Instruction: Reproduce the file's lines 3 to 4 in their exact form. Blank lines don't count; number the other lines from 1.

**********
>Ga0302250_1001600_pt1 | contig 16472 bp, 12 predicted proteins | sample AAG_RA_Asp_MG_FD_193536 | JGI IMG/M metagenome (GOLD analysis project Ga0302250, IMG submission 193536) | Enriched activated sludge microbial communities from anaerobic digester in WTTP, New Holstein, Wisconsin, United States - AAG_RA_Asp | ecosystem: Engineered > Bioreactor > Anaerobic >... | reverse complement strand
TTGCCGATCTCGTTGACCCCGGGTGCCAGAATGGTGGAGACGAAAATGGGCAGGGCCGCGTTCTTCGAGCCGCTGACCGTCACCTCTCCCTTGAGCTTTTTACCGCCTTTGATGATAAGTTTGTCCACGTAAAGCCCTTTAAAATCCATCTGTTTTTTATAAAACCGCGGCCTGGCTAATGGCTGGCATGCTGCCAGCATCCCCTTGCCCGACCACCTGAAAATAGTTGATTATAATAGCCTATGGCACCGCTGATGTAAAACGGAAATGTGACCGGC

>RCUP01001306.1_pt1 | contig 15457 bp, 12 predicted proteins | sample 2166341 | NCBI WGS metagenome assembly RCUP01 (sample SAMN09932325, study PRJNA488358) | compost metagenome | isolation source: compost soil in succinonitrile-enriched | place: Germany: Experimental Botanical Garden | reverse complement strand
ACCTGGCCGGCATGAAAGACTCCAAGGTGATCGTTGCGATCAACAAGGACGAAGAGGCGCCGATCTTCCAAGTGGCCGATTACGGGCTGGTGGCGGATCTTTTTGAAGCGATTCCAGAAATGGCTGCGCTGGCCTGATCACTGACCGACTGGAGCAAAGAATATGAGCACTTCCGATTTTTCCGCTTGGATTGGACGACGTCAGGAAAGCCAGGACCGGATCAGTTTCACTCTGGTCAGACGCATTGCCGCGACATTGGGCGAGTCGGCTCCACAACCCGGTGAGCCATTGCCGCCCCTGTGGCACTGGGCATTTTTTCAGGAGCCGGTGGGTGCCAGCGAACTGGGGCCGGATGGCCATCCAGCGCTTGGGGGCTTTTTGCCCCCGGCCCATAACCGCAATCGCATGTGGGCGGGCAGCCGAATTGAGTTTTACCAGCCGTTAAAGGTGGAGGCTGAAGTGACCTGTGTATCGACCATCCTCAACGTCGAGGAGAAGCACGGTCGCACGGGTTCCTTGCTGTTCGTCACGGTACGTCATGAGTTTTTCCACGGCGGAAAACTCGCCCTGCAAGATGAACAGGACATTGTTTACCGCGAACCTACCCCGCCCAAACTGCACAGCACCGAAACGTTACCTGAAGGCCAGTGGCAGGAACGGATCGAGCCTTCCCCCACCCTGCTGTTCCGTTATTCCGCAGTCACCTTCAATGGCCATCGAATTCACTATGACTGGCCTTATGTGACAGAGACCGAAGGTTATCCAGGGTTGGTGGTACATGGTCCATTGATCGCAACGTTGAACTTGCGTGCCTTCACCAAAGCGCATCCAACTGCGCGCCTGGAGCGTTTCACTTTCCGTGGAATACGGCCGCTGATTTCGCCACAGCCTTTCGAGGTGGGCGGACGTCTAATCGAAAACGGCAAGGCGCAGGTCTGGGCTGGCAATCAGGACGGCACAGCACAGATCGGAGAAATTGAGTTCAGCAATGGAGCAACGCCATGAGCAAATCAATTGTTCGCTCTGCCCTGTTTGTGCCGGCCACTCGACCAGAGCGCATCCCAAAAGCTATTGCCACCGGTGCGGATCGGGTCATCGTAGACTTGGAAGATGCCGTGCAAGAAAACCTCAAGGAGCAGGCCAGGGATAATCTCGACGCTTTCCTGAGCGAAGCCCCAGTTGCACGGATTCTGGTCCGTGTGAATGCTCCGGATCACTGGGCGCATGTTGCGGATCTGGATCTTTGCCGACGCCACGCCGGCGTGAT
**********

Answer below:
>RCUP01001306.1_pt1 | contig 15457 bp, 12 predicted proteins | sample 2166341 | NCBI WGS metagenome assembly RCUP01 (sample SAMN09932325, study PRJNA488358) | compost metagenome | isolation source: compost soil in succinonitrile-enriched | place: Germany: Experimental Botanical Garden | reverse complement strand
ACCTGGCCGGCATGAAAGACTCCAAGGTGATCGTTGCGATCAACAAGGACGAAGAGGCGCCGATCTTCCAAGTGGCCGATTACGGGCTGGTGGCGGATCTTTTTGAAGCGATTCCAGAAATGGCTGCGCTGGCCTGATCACTGACCGACTGGAGCAAAGAATATGAGCACTTCCGATTTTTCCGCTTGGATTGGACGACGTCAGGAAAGCCAGGACCGGATCAGTTTCACTCTGGTCAGACGCATTGCCGCGACATTGGGCGAGTCGGCTCCACAACCCGGTGAGCCATTGCCGCCCCTGTGGCACTGGGCATTTTTTCAGGAGCCGGTGGGTGCCAGCGAACTGGGGCCGGATGGCCATCCAGCGCTTGGGGGCTTTTTGCCCCCGGCCCATAACCGCAATCGCATGTGGGCGGGCAGCCGAATTGAGTTTTACCAGCCGTTAAAGGTGGAGGCTGAAGTGACCTGTGTATCGACCATCCTCAACGTCGAGGAGAAGCACGGTCGCACGGGTTCCTTGCTGTTCGTCACGGTACGTCATGAGTTTTTCCACGGCGGAAAACTCGCCCTGCAAGATGAACAGGACATTGTTTACCGCGAACCTACCCCGCCCAAACTGCACAGCACCGAAACGTTACCTGAAGGCCAGTGGCAGGAACGGATCGAGCCTTCCCCCACCCTGCTGTTCCGTTATTCCGCAGTCACCTTCAATGGCCATCGAATTCACTATGACTGGCCTTATGTGACAGAGACCGAAGGTTATCCAGGGTTGGTGGTACATGGTCCATTGATCGCAACGTTGAACTTGCGTGCCTTCACCAAAGCGCATCCAACTGCGCGCCTGGAGCGTTTCACTTTCCGTGGAATACGGCCGCTGATTTCGCCACAGCCTTTCGAGGTGGGCGGACGTCTAATCGAAAACGGCAAGGCGCAGGTCTGGGCTGGCAATCAGGACGGCACAGCACAGATCGGAGAAATTGAGTTCAGCAATGGAGCAACGCCATGAGCAAATCAATTGTTCGCTCTGCCCTGTTTGTGCCGGCCACTCGACCAGAGCGCATCCCAAAAGCTATTGCCACCGGTGCGGATCGGGTCATCGTAGACTTGGAAGATGCCGTGCAAGAAAACCTCAAGGAGCAGGCCAGGGATAATCTCGACGCTTTCCTGAGCGAAGCCCCAGTTGCACGGATTCTGGTCCGTGTGAATGCTCCGGATCACTGGGCGCATGTTGCGGATCTGGATCTTTGCCGACGCCACGCCGGCGTGAT